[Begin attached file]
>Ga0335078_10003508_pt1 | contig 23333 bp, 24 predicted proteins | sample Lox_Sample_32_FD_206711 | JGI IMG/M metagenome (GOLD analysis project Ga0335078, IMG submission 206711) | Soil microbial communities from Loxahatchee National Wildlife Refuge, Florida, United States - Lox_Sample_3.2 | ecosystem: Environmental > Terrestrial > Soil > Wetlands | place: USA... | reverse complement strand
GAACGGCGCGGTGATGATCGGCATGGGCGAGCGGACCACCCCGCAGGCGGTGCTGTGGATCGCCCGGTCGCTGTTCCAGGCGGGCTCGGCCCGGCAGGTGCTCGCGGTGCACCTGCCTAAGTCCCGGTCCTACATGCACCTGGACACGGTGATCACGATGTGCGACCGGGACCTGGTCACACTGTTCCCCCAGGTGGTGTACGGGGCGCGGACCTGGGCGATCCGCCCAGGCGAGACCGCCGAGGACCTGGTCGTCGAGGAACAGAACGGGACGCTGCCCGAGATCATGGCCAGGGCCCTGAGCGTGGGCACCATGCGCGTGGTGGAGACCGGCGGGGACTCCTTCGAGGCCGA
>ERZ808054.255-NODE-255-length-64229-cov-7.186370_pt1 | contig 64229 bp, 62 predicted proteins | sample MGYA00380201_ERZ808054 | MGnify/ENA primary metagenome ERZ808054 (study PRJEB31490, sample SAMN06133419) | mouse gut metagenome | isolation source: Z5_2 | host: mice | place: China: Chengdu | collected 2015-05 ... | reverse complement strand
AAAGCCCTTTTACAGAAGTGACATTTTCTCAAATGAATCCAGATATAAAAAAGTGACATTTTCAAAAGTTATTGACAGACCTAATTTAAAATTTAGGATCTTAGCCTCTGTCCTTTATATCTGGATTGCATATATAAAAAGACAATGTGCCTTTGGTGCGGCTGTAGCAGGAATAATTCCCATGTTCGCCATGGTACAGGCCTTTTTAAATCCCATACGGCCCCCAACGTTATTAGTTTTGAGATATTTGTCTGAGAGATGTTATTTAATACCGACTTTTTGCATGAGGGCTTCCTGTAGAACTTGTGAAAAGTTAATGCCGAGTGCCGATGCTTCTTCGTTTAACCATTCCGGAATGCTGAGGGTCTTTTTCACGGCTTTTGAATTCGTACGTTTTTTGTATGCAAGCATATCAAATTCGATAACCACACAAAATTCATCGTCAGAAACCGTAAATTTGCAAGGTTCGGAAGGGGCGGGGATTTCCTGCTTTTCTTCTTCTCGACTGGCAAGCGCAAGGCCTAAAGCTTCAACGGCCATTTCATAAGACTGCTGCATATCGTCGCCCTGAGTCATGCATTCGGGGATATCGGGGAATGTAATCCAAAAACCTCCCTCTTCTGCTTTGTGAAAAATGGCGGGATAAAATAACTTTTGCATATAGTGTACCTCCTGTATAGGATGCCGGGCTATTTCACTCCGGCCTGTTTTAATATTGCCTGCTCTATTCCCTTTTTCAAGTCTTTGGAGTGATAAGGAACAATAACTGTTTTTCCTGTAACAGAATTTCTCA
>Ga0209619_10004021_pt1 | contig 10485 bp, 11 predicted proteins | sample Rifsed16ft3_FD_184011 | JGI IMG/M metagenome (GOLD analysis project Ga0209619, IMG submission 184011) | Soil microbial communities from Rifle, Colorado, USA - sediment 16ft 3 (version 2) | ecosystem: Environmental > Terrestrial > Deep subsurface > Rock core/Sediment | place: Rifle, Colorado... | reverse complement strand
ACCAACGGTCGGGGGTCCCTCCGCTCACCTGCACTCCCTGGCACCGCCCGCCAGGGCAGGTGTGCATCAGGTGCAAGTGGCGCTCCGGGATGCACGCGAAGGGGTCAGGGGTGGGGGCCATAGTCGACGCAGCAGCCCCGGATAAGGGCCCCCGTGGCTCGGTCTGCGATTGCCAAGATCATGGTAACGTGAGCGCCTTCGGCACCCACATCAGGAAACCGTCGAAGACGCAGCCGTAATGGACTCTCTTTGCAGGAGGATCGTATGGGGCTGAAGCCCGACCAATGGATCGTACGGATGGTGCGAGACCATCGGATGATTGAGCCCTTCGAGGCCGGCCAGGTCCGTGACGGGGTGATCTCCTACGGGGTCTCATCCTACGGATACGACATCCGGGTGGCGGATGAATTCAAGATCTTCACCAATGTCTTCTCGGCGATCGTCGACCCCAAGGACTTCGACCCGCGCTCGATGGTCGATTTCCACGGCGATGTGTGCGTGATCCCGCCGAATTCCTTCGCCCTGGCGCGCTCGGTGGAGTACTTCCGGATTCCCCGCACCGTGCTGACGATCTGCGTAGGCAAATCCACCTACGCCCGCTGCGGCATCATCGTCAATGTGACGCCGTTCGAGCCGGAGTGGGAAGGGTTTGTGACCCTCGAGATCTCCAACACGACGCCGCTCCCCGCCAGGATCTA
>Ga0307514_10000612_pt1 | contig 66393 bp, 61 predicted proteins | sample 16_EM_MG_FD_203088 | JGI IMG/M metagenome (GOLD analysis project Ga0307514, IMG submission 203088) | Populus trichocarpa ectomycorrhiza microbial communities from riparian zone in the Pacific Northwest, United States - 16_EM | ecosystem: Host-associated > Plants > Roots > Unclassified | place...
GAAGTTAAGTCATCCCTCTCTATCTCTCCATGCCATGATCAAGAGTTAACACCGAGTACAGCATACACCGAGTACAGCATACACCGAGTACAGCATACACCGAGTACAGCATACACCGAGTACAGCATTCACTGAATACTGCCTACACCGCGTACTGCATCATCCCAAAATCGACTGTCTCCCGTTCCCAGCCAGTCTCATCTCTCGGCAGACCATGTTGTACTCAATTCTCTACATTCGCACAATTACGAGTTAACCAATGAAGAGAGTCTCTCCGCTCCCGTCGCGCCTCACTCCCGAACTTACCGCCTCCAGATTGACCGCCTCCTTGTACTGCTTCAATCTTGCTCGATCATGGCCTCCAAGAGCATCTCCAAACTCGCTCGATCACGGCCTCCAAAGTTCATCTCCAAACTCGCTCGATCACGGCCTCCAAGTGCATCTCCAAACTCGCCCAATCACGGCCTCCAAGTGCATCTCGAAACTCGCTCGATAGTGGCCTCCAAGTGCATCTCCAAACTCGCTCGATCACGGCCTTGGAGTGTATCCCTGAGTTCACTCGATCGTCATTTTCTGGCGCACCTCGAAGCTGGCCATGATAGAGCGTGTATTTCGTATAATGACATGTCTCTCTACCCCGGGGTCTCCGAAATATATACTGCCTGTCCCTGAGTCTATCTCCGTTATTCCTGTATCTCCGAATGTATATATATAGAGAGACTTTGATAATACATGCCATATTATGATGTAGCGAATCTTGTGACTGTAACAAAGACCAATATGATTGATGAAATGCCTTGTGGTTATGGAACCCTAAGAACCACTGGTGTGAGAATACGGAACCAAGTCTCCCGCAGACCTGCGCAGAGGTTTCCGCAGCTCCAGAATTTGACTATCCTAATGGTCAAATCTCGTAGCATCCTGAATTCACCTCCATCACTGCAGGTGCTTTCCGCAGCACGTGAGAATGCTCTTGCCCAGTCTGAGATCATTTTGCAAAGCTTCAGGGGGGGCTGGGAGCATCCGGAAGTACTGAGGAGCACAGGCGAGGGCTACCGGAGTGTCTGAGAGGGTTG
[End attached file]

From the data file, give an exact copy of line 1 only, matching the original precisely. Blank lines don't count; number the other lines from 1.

>Ga0335078_10003508_pt1 | contig 23333 bp, 24 predicted proteins | sample Lox_Sample_32_FD_206711 | JGI IMG/M metagenome (GOLD analysis project Ga0335078, IMG submission 206711) | Soil microbial communities from Loxahatchee National Wildlife Refuge, Florida, United States - Lox_Sample_3.2 | ecosystem: Environmental > Terrestrial > Soil > Wetlands | place: USA... | reverse complement strand